Stress on the rise in New Zealands big businesses
Stress levels in big businesses are on the rise, bucking a nationwide trend where 6/10 businesses have seen stress stay roughly the same.
This is just one of the key findings of the 2015 Wellness in the Workplace survey - a joint study undertaken by the country’s largest health insurer Southern Cross Health Society and New Zealand’s largest advocacy group for enterprise BusinessNZ.
The nationwide study of 113 employers (encompassing 116,000 employees) was carried out between March – June 2015 with the aim of benchmarking workplace trends.
The survey showed that:
- Overall, 28.6% of businesses reported an increase in stress levels, while 14.3% reported a decrease. 57.1% saw stress levels stay the same.
- For those with 50+ staff, the proportion indicating general stress levels increased stood at 35.6%, compared with 23.3% for those with fewer than 50 staff.
- The top five reasons given for stress and anxiety increasing were general workload, relationship issues, long hours, pressure to meet targets and financial concerns
- Nine out of ten businesses believe wellness has an impact on productivity
Phil O’Reilly, BusinessNZ Chief Executive, says the findings should act as a wakeup call for business without wellness plans in place.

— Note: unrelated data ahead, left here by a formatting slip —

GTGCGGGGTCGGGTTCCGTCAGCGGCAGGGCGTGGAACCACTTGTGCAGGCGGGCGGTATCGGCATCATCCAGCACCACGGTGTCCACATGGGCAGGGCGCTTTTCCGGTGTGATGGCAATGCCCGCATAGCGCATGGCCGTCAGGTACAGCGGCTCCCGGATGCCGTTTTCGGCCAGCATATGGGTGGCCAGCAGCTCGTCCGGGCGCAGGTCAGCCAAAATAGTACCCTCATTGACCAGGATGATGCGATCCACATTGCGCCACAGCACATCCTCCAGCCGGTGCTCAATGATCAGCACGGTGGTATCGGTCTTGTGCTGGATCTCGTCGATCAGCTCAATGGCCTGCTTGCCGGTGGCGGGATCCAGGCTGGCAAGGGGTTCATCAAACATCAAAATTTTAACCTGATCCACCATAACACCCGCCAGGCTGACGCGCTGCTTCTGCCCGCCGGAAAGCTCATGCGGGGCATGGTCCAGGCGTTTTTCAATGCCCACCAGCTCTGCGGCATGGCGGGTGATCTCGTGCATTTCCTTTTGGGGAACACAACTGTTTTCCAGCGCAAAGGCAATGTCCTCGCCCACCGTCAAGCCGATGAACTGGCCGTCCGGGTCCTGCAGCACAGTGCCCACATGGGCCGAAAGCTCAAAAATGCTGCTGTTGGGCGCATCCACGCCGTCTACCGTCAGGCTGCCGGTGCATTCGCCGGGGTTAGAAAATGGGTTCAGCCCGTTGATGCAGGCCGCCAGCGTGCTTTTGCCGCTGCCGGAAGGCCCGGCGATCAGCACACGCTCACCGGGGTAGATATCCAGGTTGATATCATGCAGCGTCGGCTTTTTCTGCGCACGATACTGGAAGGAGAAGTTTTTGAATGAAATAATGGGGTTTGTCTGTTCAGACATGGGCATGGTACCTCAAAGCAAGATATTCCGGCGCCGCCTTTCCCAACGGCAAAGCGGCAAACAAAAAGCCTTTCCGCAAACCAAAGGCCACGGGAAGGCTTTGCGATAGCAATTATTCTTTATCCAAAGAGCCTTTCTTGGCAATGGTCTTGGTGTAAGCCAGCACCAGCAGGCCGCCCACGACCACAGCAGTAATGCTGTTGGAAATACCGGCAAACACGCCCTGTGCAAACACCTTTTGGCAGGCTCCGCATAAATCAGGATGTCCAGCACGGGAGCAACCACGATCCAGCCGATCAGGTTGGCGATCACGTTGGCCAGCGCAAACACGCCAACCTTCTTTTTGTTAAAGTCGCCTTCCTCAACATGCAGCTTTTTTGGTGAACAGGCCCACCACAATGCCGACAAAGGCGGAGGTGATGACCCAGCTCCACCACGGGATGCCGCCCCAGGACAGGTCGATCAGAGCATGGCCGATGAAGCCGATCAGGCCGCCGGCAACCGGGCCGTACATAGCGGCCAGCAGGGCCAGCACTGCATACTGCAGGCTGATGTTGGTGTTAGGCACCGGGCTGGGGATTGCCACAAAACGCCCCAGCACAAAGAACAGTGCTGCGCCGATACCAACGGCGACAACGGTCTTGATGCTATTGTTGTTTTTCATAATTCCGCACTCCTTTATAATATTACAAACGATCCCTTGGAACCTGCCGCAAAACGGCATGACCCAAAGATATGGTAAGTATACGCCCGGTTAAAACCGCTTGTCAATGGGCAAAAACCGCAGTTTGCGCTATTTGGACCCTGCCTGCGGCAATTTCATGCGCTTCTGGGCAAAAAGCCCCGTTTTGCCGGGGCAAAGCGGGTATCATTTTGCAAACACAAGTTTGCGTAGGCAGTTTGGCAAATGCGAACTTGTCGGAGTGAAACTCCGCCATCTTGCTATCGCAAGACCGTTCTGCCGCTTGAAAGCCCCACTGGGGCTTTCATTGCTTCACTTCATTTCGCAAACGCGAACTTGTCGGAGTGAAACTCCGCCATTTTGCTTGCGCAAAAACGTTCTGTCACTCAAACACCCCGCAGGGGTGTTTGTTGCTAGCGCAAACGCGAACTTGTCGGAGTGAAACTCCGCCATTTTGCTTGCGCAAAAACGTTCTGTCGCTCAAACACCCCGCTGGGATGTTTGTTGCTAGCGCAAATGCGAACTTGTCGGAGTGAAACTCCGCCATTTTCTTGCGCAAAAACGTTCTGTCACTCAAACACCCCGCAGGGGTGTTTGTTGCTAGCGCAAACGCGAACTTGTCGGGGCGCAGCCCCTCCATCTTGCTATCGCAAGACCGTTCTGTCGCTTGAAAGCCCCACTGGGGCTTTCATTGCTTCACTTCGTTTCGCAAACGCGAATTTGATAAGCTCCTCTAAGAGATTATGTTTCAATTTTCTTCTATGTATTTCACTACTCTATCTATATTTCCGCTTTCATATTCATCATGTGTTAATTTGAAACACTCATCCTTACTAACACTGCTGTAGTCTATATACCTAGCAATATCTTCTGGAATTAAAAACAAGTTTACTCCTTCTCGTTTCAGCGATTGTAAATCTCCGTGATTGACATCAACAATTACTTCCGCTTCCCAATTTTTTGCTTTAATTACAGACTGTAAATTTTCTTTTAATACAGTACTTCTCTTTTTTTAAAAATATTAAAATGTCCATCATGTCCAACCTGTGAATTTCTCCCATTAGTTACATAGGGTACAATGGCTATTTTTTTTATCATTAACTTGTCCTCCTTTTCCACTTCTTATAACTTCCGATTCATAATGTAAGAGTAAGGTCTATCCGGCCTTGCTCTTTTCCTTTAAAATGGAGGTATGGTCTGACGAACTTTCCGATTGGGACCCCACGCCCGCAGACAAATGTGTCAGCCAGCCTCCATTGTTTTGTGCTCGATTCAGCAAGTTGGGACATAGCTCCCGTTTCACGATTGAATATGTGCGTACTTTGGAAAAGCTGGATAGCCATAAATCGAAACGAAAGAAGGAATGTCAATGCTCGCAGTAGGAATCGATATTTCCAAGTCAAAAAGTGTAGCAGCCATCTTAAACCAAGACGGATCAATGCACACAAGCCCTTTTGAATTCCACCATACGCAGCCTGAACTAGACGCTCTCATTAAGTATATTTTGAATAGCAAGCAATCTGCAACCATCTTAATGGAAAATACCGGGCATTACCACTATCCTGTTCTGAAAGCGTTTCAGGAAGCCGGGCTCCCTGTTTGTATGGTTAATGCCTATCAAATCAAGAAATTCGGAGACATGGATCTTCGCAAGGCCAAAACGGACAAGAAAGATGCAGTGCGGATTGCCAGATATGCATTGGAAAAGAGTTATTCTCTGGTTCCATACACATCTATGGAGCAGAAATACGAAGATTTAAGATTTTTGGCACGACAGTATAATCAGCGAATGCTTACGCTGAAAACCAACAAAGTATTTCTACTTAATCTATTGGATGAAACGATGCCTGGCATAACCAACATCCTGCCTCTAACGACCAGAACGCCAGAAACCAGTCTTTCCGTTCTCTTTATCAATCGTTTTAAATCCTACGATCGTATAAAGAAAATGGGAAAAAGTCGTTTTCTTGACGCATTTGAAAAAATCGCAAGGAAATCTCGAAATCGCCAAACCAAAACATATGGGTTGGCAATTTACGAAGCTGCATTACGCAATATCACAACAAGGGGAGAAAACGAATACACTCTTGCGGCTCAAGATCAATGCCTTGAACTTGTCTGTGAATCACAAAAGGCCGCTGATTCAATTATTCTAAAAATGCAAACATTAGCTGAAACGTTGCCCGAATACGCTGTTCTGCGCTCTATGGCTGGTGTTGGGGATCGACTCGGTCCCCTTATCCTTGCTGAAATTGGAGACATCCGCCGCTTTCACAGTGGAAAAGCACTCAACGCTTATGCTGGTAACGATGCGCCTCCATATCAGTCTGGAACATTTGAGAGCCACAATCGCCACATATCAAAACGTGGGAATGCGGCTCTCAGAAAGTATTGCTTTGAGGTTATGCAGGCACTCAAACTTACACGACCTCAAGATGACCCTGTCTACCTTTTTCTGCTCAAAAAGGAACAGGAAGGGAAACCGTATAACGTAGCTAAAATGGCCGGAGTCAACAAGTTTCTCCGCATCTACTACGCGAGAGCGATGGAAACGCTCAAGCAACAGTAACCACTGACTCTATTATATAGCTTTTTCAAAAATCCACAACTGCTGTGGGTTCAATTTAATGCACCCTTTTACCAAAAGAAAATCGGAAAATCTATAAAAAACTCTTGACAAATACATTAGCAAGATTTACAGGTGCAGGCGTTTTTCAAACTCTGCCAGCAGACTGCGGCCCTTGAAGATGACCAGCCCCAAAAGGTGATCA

“This survey has shown that the stress in the workplace is a critical issue to address. Businesses need to try and mitigate this to get the most out of their workforce and give their workers the best environment possible to be productive.”
Southern Cross Health Society Chief Executive Peter Tynan says as external factors can greatly impact professional performance, businesses should aim to foster a culture that promotes a positive work life balance.
“High levels of stress tend to lead to health issues in the long run. It takes time and effort to train and develop staff, so looking after them and providing a healthy workplace is just good business practice.
”Options to manage stress like flexible hours, employee assistance programmes, health checks, devices that allow staff to work from home, and financial literacy seminars are all good options to consider,” says Tynan.The full Wellness in the Workplace 2015 survey can be found at Wellness in the Workplace Survey Report 2015